Let me go ahead and head off the complaints: yes, I realize that there is eventually going to be more content coming out for this game that will expand or enhance the overall experience I’m describing here, but I can’t review a game based on missing content. I have to review what’s here and what’s here is exactly what I’ve described above.


Zombies: Something Old, Something Older



Zombies mode is back and let me start by saying I really enjoy Zombies as a fun, cooperative break from the standard CoD experience. All of the familiar mechanics are back; purchasing better weapons during the match, picking up cool personal upgrades and getting game-changing drops from zombies like Insta-Kill or x2 Points. There’s even a fun little easter egg that pays tribute to one of the best memes on the internet at the moment (no spoilers!). Like the other modes, this one is best experienced with friends and it helps if you play with people who will communicate and coordinate with you.


But like everything else here, it’s business as usual. There’s nothing exceptional here; it’s fun, it’s enjoyable, it’s Zombies. It’s World at War Zombies with a couple more bells and whistles. Some players will sink hours and hours into the game for this mode alone and there’s nothing wrong with that. For me, however, it’s almost no different than any other Zombies mode from previous entries. In this hyper-competitive market, that just doesn’t cut it anymore.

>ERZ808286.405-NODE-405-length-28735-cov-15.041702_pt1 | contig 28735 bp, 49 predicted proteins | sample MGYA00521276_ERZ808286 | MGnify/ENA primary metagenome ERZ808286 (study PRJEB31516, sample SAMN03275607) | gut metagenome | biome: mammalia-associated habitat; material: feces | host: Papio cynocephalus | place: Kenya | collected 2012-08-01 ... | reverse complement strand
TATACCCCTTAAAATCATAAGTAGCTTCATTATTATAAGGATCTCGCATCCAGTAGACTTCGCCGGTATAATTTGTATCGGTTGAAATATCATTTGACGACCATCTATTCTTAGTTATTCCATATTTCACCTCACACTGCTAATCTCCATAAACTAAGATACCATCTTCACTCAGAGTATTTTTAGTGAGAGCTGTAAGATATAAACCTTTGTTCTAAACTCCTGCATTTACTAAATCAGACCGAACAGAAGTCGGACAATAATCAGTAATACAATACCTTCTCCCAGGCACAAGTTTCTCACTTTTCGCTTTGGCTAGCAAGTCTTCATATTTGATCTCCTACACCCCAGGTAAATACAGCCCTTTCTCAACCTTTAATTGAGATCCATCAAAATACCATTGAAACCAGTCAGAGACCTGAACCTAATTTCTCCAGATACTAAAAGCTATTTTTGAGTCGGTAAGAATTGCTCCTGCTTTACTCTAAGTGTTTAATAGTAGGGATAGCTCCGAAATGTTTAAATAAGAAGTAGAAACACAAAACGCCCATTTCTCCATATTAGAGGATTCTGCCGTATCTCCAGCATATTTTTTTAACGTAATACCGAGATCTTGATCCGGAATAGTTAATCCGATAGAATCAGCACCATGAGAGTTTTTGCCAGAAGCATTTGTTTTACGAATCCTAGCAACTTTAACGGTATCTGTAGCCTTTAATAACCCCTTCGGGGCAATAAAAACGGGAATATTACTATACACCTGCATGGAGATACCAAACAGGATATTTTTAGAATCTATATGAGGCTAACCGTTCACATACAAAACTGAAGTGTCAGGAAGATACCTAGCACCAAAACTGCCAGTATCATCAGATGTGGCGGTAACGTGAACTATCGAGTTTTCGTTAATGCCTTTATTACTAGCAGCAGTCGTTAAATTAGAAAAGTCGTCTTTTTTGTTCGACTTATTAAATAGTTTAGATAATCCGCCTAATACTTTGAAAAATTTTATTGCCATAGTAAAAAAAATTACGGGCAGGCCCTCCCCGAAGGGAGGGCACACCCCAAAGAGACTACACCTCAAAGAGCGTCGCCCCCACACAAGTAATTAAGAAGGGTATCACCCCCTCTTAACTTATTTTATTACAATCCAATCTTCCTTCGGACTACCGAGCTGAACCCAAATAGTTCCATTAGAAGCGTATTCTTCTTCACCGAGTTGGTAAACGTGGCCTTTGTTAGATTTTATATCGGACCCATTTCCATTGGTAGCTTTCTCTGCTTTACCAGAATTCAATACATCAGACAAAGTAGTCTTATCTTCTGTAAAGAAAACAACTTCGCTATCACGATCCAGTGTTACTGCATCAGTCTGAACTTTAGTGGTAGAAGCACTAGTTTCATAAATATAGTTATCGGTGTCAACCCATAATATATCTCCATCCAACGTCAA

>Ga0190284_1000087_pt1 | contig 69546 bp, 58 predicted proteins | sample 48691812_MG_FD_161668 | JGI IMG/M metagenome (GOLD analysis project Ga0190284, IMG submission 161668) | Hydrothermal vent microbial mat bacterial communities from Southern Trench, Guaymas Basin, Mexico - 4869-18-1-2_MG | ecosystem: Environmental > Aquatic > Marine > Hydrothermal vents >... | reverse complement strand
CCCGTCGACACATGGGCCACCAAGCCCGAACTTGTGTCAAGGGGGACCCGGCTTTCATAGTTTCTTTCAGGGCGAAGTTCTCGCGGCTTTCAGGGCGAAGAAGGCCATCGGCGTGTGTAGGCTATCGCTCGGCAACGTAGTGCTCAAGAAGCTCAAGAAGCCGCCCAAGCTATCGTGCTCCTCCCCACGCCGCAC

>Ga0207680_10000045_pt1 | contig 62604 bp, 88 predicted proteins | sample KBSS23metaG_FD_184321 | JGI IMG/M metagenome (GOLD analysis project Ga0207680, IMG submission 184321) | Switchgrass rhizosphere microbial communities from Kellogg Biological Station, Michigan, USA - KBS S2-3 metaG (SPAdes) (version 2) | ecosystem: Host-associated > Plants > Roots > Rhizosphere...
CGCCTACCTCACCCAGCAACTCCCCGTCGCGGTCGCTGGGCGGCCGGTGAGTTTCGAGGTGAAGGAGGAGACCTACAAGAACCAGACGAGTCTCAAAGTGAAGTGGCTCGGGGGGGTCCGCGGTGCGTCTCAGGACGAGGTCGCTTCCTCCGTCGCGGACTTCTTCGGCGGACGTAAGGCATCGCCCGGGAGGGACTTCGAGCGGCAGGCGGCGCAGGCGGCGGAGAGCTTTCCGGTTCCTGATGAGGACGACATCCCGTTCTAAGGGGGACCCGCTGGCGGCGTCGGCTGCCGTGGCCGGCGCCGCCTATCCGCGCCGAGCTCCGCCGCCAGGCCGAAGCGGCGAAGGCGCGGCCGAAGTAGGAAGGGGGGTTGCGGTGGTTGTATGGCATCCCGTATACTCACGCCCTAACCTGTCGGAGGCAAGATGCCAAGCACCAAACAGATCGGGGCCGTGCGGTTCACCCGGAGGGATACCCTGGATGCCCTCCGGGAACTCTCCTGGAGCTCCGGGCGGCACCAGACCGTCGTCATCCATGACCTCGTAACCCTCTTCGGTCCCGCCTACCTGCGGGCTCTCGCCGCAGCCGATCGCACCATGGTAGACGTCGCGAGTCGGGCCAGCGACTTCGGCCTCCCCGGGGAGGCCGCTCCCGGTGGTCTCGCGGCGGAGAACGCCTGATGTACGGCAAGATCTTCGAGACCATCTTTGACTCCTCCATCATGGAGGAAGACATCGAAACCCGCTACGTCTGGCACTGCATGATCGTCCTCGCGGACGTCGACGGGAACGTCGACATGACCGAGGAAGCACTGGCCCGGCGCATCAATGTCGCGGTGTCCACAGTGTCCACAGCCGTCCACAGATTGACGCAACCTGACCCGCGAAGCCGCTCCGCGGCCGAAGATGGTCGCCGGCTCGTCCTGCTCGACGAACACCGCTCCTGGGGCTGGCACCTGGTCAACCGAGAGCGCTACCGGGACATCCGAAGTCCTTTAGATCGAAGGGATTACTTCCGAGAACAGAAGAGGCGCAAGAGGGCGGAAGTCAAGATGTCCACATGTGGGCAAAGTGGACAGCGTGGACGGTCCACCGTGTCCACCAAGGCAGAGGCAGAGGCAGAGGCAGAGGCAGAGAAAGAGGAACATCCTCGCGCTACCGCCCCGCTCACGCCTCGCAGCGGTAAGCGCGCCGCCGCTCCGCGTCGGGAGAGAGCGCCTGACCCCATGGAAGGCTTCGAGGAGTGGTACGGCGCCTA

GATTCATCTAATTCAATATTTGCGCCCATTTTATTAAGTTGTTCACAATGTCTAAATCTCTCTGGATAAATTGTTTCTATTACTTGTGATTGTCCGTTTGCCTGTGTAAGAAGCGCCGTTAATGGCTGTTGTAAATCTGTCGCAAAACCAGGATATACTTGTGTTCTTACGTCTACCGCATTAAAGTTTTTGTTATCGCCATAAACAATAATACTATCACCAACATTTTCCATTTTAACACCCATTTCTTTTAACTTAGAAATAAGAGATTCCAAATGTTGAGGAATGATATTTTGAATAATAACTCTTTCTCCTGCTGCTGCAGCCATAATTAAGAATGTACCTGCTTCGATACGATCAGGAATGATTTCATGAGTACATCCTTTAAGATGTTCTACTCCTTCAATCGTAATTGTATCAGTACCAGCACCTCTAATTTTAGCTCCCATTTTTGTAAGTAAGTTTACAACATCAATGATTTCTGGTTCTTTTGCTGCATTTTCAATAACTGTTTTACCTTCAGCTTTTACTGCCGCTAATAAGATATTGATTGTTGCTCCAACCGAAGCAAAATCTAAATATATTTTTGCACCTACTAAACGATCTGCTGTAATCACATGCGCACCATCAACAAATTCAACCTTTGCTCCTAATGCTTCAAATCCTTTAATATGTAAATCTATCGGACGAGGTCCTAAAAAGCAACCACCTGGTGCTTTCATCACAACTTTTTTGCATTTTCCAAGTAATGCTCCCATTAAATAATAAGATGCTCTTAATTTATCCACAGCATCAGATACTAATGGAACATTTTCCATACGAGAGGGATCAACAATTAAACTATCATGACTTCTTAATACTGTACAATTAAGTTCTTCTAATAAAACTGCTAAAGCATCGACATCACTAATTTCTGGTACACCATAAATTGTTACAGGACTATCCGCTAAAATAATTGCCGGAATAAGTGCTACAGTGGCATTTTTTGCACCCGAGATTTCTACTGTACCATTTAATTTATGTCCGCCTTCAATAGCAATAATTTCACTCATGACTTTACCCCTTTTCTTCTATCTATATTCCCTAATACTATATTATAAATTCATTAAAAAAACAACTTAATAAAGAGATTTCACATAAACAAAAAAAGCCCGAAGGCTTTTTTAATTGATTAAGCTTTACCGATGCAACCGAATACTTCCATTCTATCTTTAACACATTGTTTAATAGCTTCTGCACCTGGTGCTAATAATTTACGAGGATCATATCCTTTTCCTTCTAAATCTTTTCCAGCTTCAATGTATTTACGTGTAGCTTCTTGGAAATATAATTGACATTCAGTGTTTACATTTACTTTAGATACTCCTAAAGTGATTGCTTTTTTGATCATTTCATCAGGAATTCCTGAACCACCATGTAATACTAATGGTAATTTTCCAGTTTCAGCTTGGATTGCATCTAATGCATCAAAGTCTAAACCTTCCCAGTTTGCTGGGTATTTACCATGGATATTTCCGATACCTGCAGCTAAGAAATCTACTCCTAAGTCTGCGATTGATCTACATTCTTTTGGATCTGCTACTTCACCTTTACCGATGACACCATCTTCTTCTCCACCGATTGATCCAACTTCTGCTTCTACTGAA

Final Thoughts


Cold War is your standard CoD experience with a good story and decent multiplayer options. It’s not a bad game, but it’s also not an amazing one, either. It’s a very average experience that plays it safe and doesn’t take too many risks. For me, the developers played it too safe. With the many amazing titles that have come out recently and with others looming ahead, this is a very plain experience that doesn’t feel like it’s worth the price tag. If it goes on sale in the near future, I’d definitely recommend picking it up, but if it’s going to be choosing this title over another, you might wanna take a moment to consider other options.


Campaign Score: 6/10

Pros - Good story, likeable characters, engaging missions/level design

Cons - Short campaign, pacing issues, disappointing story conclusion


Multiplayer Score: 5/10

Pros - Balanced TTK, fun experience, solid gunplay

Cons - Poor map design, too few variations, boring/repetitive continued gameplay


Zombies Score: 5/10

Pros - Fun experience w/ friends, enjoyable gameplay

Cons - No new features, very repetitive


Call of Duty: Black Ops Cold War Score: 5.5/10